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The do's and don'ts of tax deductions: Medical expenses

Consumer Reports News: February 23, 2011 09:08 AM

Find the Deduction is a game with constantly shifting rules. Each year Congress changes something in the tax law, the Internal Revenue Service issues opinions, and tax courts make their rulings. If you like a challenge, learning this year's deduction options is like a game of chess. If not, it's a tedious round of hide-and-seek. But either way, it's worth knowing the rules.

In Part 2 of this multi-part series, we look at deductible medical expenses, which are detailed in IRS Publication 502, "Medical and Dental Expenses."

• Do deduct premiums for the Medicare Part D prescription drug insurance program, as well as other health-insurance premiums you pay yourself. The premiums for long-term-care insurance are deductible on a sliding scale according to your age.

• Do deduct gas mileage expenses for your car when used for medical reasons. The 2010 rate for such deductions was 16.5 cents per mile.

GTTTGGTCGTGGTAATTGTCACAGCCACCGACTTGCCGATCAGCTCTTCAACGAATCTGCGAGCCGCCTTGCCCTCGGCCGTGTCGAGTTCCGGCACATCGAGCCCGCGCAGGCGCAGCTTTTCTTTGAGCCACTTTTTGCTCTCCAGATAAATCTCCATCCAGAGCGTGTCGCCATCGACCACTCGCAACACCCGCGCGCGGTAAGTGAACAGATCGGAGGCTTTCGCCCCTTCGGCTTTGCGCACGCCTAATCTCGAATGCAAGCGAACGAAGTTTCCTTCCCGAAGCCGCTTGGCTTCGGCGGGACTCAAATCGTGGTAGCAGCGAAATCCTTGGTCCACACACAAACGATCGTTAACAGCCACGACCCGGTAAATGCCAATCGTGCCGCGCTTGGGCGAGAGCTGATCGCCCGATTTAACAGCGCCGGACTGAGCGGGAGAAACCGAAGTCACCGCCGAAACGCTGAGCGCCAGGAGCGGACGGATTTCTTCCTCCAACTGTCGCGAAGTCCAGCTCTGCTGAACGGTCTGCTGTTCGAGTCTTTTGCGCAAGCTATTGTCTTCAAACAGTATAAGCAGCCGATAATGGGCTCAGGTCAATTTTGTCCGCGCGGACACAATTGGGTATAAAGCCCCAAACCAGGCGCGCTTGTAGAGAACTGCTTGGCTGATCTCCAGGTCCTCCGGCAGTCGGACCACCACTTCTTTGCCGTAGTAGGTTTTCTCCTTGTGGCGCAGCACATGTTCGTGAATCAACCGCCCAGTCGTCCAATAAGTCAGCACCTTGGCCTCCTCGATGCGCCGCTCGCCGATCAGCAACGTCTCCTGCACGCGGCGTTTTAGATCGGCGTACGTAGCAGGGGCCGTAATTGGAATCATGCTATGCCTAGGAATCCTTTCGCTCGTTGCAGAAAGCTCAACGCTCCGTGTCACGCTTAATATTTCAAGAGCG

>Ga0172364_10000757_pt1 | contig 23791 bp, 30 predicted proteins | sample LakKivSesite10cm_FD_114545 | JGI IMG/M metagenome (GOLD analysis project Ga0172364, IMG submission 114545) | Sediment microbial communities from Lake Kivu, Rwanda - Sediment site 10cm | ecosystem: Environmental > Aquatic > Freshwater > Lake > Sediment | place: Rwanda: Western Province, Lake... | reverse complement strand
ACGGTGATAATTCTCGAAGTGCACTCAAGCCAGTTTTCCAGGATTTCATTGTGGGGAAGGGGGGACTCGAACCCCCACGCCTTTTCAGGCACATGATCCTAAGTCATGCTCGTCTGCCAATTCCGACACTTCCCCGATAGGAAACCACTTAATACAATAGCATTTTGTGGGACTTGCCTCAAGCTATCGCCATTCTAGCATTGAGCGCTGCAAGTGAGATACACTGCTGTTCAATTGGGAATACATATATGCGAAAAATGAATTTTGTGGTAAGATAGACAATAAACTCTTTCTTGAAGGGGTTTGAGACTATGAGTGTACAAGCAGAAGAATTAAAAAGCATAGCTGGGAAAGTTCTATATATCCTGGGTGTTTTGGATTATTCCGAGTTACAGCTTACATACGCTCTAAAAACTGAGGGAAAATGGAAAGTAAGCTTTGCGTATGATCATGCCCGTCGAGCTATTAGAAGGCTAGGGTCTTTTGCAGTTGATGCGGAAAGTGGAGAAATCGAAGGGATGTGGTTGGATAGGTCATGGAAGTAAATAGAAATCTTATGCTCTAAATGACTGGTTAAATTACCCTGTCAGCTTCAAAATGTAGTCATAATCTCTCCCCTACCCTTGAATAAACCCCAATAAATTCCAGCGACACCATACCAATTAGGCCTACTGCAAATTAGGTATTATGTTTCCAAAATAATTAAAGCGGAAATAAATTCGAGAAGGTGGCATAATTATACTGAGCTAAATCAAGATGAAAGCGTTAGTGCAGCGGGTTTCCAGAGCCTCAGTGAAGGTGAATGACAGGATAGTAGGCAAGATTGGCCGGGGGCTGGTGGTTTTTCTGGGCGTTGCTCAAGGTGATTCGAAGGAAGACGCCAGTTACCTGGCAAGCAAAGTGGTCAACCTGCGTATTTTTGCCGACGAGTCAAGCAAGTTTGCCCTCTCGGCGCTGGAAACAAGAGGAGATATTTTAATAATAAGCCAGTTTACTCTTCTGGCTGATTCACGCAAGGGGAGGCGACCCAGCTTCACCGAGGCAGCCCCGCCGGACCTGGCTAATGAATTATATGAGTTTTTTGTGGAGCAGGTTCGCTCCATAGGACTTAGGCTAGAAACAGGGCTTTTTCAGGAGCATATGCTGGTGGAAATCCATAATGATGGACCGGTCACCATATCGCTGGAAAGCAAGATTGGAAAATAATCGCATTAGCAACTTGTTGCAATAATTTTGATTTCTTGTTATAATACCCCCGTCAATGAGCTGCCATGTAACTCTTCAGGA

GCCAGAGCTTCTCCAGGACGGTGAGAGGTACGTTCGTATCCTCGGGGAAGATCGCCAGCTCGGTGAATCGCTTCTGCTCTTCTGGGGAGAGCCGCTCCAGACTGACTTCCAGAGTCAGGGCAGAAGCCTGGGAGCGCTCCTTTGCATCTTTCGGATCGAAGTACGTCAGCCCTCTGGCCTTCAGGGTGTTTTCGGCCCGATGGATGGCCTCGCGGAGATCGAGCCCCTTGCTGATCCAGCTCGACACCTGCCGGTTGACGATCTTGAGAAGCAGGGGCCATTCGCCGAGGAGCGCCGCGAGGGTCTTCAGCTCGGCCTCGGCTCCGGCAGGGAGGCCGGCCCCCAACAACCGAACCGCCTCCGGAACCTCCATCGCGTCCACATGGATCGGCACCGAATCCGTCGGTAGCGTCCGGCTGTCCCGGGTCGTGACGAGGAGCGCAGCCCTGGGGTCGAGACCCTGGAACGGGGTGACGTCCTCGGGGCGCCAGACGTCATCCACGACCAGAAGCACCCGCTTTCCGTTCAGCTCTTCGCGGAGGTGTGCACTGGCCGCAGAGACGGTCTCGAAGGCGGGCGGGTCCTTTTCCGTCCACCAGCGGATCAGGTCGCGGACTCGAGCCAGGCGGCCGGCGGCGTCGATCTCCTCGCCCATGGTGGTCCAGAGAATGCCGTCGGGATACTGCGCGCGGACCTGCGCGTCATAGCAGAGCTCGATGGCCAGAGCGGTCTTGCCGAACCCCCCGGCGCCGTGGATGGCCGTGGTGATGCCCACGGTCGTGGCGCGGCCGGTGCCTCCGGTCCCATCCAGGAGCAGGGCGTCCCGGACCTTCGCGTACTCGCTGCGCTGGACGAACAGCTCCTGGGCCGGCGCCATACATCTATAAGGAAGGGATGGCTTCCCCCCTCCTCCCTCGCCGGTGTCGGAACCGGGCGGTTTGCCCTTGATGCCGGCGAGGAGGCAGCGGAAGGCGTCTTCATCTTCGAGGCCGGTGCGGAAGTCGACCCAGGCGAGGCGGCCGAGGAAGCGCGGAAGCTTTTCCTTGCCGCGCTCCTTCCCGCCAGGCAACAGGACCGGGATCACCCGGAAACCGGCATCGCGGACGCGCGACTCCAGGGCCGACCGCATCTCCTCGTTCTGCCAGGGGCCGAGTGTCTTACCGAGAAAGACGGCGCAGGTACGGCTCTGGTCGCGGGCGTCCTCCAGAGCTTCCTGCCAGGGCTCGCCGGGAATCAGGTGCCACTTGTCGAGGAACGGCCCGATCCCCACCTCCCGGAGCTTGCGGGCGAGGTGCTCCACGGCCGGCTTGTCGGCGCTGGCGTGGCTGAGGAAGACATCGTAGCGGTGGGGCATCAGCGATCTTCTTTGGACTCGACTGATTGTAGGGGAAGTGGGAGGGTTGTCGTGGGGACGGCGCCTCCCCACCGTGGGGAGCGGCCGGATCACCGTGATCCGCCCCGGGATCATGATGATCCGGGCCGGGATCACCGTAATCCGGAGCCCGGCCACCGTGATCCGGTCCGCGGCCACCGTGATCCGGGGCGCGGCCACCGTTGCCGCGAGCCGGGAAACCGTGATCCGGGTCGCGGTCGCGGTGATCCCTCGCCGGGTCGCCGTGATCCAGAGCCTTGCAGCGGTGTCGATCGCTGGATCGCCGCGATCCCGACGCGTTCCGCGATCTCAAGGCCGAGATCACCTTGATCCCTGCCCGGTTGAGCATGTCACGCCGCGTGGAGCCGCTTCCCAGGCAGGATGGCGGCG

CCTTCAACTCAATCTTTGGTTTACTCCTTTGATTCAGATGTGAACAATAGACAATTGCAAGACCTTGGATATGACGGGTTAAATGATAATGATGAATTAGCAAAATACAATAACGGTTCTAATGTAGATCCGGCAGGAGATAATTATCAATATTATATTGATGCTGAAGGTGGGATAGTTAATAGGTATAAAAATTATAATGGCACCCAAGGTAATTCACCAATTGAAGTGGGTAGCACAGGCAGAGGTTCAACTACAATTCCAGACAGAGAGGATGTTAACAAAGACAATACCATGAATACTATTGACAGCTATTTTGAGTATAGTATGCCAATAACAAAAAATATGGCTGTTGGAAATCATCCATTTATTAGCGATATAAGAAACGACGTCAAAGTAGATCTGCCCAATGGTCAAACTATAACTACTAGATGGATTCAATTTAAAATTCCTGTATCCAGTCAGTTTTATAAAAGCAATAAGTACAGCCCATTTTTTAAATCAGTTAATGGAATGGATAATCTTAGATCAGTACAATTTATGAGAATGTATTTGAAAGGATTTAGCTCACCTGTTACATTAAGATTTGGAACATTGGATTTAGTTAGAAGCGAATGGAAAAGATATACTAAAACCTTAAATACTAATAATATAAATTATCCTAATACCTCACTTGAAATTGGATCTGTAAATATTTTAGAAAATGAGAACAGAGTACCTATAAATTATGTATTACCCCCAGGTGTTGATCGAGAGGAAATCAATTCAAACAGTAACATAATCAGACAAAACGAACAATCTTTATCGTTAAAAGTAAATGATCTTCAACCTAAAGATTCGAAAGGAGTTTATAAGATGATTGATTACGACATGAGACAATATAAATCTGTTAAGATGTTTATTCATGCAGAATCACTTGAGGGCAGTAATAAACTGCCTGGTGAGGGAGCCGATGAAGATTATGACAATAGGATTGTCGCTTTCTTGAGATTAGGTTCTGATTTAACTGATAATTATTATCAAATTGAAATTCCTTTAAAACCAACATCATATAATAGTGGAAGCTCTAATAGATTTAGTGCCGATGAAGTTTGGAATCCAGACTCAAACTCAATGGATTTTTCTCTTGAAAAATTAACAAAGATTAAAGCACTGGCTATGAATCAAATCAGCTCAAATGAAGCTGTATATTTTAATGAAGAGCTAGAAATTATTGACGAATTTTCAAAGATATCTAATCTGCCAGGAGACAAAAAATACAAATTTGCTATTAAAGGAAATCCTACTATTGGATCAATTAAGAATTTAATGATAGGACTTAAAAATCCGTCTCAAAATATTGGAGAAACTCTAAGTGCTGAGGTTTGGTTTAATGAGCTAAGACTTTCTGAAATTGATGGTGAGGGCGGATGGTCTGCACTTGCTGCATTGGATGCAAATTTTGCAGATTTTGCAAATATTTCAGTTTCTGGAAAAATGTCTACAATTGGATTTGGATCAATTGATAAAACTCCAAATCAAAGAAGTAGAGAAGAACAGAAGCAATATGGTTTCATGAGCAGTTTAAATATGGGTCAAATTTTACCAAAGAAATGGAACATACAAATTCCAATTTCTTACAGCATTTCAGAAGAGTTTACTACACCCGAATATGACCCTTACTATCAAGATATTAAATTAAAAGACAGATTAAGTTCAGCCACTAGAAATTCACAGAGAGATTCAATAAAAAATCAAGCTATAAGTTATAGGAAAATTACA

• Do read the IRS list of deductible medical and dental expenses in IRS Publication 502. The following costs, for example, are deductible to the extent they address a health issue: wigs recommended by a doctor for mental health of a patient suffering hair loss due to disease; special mattresses and bed boards; back supports; elastic hosiery; childbirth classes, and remedial reading instruction for dyslexic children.

• Don't expect much. You can only deduct unreimbursed medical and dental expenses that exceed 7.5 percent of your adjusted gross income. If you are subject to the Alternative Minimum Tax, the floor is higher: 10 percent. (If you're self-employed, your health-insurance premiums may be 100 percent deductible. See Publication 502 for eligibility criteria.)

A version of this article appeared in Consumer Reports Money Adviser.

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